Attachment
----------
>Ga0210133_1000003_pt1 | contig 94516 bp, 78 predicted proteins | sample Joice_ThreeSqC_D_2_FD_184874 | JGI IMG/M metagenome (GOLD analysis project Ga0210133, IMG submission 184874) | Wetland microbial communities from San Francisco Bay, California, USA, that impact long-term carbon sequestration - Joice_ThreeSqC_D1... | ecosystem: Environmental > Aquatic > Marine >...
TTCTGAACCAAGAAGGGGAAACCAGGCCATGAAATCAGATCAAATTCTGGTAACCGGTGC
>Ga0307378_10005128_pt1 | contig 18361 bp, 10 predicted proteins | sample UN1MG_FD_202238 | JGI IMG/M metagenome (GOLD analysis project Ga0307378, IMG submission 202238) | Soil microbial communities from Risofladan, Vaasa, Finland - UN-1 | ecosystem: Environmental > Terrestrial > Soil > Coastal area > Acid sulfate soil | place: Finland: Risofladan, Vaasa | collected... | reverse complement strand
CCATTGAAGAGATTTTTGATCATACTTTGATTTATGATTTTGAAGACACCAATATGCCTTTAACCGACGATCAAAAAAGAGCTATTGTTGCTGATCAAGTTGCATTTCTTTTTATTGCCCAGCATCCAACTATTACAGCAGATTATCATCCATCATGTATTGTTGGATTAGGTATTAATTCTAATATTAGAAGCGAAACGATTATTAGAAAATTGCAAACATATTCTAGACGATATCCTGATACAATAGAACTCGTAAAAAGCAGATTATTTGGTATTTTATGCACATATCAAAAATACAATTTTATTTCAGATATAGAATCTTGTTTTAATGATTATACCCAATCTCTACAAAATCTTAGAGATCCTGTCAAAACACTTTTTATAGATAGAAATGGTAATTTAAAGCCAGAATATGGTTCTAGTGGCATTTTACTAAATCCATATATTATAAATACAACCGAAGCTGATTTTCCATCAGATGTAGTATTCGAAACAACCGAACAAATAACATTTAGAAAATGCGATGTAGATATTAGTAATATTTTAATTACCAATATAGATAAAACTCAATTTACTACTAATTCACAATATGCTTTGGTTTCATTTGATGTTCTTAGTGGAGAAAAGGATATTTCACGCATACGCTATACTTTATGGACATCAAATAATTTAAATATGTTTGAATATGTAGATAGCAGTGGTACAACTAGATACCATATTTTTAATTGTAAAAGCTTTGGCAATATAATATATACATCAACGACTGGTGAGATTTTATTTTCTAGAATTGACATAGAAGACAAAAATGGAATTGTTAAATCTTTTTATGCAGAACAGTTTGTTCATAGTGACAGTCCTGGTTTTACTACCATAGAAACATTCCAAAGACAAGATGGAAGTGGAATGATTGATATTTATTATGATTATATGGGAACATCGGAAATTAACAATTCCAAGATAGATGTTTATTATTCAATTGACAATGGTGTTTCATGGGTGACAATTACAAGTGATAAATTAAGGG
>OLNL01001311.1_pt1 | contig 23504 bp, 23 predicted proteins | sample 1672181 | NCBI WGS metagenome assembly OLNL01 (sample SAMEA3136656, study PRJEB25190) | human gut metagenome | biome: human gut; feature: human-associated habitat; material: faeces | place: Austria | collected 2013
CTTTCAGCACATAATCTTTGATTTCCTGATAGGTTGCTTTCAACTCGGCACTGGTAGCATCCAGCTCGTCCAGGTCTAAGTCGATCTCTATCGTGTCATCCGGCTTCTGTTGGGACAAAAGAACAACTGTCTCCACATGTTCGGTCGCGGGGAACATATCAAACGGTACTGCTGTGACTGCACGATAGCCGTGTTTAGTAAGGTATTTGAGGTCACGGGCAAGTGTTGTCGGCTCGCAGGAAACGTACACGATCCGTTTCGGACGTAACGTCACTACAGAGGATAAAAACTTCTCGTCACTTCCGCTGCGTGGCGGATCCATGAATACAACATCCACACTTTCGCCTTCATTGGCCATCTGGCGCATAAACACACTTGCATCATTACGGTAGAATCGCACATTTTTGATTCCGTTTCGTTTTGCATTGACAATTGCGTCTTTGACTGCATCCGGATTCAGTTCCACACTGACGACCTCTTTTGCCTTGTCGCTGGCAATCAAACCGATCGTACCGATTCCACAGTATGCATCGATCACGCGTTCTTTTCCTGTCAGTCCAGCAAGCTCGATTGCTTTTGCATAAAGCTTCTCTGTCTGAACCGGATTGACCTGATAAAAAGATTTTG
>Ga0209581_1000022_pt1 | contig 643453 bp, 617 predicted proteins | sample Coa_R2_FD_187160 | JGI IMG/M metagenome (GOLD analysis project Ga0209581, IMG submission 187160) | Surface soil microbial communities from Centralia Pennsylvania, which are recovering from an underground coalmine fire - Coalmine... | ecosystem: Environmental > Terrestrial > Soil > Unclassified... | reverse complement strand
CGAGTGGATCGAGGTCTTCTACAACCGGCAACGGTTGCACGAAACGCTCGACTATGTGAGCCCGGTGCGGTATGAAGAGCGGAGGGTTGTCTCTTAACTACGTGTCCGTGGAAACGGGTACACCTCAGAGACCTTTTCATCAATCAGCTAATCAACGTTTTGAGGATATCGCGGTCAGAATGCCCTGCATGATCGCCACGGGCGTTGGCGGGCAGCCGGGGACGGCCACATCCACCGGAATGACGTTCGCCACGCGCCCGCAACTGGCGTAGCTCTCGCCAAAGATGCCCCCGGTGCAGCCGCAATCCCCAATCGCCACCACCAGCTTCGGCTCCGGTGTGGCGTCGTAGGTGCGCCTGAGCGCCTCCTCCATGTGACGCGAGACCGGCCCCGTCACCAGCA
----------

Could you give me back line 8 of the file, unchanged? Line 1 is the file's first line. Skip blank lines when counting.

CGAGTGGATCGAGGTCTTCTACAACCGGCAACGGTTGCACGAAACGCTCGACTATGTGAGCCCGGTGCGGTATGAAGAGCGGAGGGTTGTCTCTTAACTACGTGTCCGTGGAAACGGGTACACCTCAGAGACCTTTTCATCAATCAGCTAATCAACGTTTTGAGGATATCGCGGTCAGAATGCCCTGCATGATCGCCACGGGCGTTGGCGGGCAGCCGGGGACGGCCACATCCACCGGAATGACGTTCGCCACGCGCCCGCAACTGGCGTAGCTCTCGCCAAAGATGCCCCCGGTGCAGCCGCAATCCCCAATCGCCACCACCAGCTTCGGCTCCGGTGTGGCGTCGTAGGTGCGCCTGAGCGCCTCCTCCATGTGACGCGAGACCGGCCCCGTCACCAGCA